The Monthly Pay Order teachers, who have held numerous protests over this issue, are organised by the Besarkari Shikhkha Jatiyakaran Liaison Forum, a six-member alliance of teachers and employees. The joint convener of the forum said that discussions with education department officials had been fruitless.

Running parallel with this campaign, teachers from religious schools for primary aged children (sebtedai madrasas) are continuing a hunger strike outside the Jatiya Press Club. It is the eighth day of the protest. The hunger strikers also want their institutions nationalised but government ministers have previously said this cannot be implemented until Bangladesh’s finance ministry provided the necessary funds. There are around 48,000 teachers in about 10,000 madrasas who have not received any government pay since these institutions were registered with the Madrasa Education Board in 1984.

India: Volkswagen workers union representatives on hunger strike in Pune

Eleven Volkswagen Employees’ Union representatives had been on a hunger strike since January 12 in protest against demands by the global auto corporation for a performance-related wage scheme.

Volkswagen wants salaries to be 80 percent fixed and 20 percent based on performance, which will significantly decrease workers’ pay. Bargaining over a new wage agreement began 14 months ago in 2016.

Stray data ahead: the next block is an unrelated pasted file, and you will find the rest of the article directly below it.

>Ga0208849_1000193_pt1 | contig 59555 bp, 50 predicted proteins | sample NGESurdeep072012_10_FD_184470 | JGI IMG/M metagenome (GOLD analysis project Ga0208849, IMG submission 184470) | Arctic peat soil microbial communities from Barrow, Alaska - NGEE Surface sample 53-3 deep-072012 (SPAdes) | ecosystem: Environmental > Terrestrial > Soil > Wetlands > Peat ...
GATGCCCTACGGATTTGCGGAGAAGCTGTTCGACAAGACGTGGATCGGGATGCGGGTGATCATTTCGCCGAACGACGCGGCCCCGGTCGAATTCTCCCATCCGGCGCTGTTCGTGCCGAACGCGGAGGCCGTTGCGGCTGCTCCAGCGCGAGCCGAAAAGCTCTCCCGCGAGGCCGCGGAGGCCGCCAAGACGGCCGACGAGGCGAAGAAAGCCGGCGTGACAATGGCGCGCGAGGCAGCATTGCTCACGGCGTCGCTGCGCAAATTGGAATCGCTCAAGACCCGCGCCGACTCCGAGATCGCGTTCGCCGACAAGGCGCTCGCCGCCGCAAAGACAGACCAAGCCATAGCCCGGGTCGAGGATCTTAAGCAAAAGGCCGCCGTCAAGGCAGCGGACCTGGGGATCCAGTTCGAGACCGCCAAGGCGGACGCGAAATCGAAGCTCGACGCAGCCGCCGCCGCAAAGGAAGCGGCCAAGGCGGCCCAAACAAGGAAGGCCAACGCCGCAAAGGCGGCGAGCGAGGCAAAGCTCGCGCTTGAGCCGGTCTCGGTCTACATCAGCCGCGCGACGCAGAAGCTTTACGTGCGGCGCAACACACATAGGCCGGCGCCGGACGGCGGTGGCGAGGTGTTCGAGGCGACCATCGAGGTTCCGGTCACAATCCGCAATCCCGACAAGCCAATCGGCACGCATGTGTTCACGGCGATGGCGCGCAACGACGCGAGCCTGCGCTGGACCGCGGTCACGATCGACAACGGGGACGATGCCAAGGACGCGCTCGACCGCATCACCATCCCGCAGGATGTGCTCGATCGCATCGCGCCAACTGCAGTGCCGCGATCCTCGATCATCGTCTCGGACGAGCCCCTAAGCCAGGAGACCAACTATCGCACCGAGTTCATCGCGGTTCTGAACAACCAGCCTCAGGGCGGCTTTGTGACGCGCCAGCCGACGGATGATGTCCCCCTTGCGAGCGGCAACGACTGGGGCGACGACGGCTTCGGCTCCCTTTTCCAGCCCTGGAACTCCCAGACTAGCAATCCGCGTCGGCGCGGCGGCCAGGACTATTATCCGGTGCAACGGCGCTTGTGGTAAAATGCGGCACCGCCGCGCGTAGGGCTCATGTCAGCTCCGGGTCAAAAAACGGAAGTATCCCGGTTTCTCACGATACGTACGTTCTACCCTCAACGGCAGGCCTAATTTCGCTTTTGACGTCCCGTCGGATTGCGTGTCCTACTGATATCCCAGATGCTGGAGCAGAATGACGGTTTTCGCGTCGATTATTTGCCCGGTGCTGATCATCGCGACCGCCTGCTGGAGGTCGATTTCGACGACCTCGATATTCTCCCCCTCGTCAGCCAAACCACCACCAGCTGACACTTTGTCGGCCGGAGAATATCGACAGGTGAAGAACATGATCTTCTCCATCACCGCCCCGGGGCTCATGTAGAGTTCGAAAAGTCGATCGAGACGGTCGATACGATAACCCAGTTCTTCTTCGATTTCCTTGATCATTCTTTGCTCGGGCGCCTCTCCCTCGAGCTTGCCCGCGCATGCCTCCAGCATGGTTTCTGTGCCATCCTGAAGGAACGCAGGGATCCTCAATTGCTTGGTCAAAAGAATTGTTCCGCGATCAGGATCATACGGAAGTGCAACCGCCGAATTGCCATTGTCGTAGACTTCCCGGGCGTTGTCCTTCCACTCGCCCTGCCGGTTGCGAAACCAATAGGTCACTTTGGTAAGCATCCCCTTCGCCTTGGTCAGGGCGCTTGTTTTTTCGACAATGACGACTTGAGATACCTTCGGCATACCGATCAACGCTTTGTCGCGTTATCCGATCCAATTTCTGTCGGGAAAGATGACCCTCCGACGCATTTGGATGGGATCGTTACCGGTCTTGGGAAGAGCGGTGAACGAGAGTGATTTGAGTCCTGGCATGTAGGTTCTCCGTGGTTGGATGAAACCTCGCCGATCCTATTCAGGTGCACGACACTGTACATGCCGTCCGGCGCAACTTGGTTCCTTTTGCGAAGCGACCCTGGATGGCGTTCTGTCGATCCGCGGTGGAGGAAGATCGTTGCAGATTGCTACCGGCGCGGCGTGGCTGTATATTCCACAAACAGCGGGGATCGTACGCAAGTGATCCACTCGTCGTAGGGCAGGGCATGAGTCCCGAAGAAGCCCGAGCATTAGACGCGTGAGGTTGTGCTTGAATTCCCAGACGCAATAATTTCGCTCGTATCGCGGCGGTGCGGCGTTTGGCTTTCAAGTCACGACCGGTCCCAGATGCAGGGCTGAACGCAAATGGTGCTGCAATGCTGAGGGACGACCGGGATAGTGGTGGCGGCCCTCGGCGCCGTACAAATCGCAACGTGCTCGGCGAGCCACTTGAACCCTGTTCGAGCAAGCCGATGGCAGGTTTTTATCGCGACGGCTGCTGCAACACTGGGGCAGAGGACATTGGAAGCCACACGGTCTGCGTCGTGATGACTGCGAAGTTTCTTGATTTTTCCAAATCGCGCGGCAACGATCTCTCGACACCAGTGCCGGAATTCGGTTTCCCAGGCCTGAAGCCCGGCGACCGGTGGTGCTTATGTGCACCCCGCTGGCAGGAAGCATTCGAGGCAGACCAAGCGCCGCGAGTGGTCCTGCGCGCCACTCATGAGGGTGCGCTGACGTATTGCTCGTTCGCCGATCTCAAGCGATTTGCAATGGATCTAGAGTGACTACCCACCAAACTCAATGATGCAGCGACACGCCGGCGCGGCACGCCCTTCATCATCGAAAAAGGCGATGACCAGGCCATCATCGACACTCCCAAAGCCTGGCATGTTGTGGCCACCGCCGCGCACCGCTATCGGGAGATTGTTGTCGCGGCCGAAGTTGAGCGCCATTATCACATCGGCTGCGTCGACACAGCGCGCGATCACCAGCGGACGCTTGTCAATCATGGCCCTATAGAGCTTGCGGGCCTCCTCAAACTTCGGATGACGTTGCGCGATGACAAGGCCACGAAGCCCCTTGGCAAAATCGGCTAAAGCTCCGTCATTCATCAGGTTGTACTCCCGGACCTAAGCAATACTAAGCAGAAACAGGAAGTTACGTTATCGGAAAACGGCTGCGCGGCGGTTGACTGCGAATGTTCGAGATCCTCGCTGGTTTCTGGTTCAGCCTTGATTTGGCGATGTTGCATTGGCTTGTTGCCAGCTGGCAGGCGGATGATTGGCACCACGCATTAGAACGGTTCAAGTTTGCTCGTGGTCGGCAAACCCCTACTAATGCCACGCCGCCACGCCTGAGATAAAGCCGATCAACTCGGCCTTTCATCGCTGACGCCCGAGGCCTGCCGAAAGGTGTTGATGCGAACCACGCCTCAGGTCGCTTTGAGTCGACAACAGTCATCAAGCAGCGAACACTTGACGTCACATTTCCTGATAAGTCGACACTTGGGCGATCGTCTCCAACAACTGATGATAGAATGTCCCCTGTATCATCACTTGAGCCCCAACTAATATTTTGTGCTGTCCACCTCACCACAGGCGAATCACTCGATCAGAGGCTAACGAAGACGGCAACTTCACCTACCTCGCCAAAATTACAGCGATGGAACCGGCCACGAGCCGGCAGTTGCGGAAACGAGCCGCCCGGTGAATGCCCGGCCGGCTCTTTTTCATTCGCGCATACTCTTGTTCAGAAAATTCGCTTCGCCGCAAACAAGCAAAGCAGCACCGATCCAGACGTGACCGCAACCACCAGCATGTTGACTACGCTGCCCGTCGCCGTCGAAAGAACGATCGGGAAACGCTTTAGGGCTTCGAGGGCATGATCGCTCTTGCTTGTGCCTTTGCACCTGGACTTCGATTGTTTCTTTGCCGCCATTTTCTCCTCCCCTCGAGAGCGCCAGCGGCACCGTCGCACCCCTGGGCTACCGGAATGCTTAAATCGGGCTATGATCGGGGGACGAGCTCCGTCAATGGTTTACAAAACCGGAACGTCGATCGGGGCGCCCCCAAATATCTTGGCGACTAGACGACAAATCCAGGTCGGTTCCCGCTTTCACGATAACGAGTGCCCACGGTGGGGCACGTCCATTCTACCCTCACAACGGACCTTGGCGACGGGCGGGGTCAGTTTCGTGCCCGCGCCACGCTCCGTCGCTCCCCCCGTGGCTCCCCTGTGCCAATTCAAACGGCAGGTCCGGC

Last year workers at the plant produced over a 150,000 vehicles—about 500 cars per day—a 20 percent increase on the previous year. Workers have told the media that management want daily production increased to 550 cars.

The union officials, who have bombastically declared that they will “fast until death,” are determined to prevent any industrial action by the 3,200-strong workforce at the plant. VW Employees’ Union general secretary Mashe Tushar told the media “We have resorted to hunger strike, but we don’t intend to stop production.”

Sri Lankan nurses end strike over finger-print surveillance machines

One hundred and fifty Sri Jayawardenepura Hospital nurses returned to work on January 12, after management temporarily suspended use of its fingerprint attendance system. The nurses defied a court “return to work order” and struck for a week to demand the surveillance machinery be removed.

On January 11 nurses at the Colombo eye hospital walked out for 24 hours in support of the Sri Jayawardenepura Hospital nurses. Sri Lanka’s Ministry of Health has appointed a committee to investigate use of the fingerprint machine and other issues.

Sri Lankan police attack CEB workers

Ceylon Electricity Board (CEB) employees struck on Thursday in protest against attacks by police special task force officers on power workers demonstrating the previous day at the company’s head office in Colombo. The CEB chairman was detained in the office for nine hours during an occupation of the building. Several employees, including female workers, were hospitalised as a result of the police attack.

The workers, who have been demanding a longstanding salary increase, which was denied by the government treasury, were also protesting against what they claim was an “illegal” pay rise for CEB administrative officials in November 2014.

Ceylon Electricity Board Joint Trade Union Alliance convener Ranjan Jayalal told the media that workers would not work on national emergency repairs and breakdowns until their demands were met.